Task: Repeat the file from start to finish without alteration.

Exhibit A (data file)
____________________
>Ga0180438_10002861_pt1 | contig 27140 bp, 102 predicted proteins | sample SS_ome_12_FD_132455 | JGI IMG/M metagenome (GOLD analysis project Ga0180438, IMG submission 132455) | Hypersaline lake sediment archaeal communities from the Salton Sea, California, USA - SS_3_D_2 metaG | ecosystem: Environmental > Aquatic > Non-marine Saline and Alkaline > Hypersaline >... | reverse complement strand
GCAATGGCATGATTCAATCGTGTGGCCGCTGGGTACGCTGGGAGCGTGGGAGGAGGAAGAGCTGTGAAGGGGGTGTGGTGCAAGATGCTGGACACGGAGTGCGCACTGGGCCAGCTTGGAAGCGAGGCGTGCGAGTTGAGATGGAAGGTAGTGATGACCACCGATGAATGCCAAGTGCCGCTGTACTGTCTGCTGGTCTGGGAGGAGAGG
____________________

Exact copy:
>Ga0180438_10002861_pt1 | contig 27140 bp, 102 predicted proteins | sample SS_ome_12_FD_132455 | JGI IMG/M metagenome (GOLD analysis project Ga0180438, IMG submission 132455) | Hypersaline lake sediment archaeal communities from the Salton Sea, California, USA - SS_3_D_2 metaG | ecosystem: Environmental > Aquatic > Non-marine Saline and Alkaline > Hypersaline >... | reverse complement strand
GCAATGGCATGATTCAATCGTGTGGCCGCTGGGTACGCTGGGAGCGTGGGAGGAGGAAGAGCTGTGAAGGGGGTGTGGTGCAAGATGCTGGACACGGAGTGCGCACTGGGCCAGCTTGGAAGCGAGGCGTGCGAGTTGAGATGGAAGGTAGTGATGACCACCGATGAATGCCAAGTGCCGCTGTACTGTCTGCTGGTCTGGGAGGAGAGG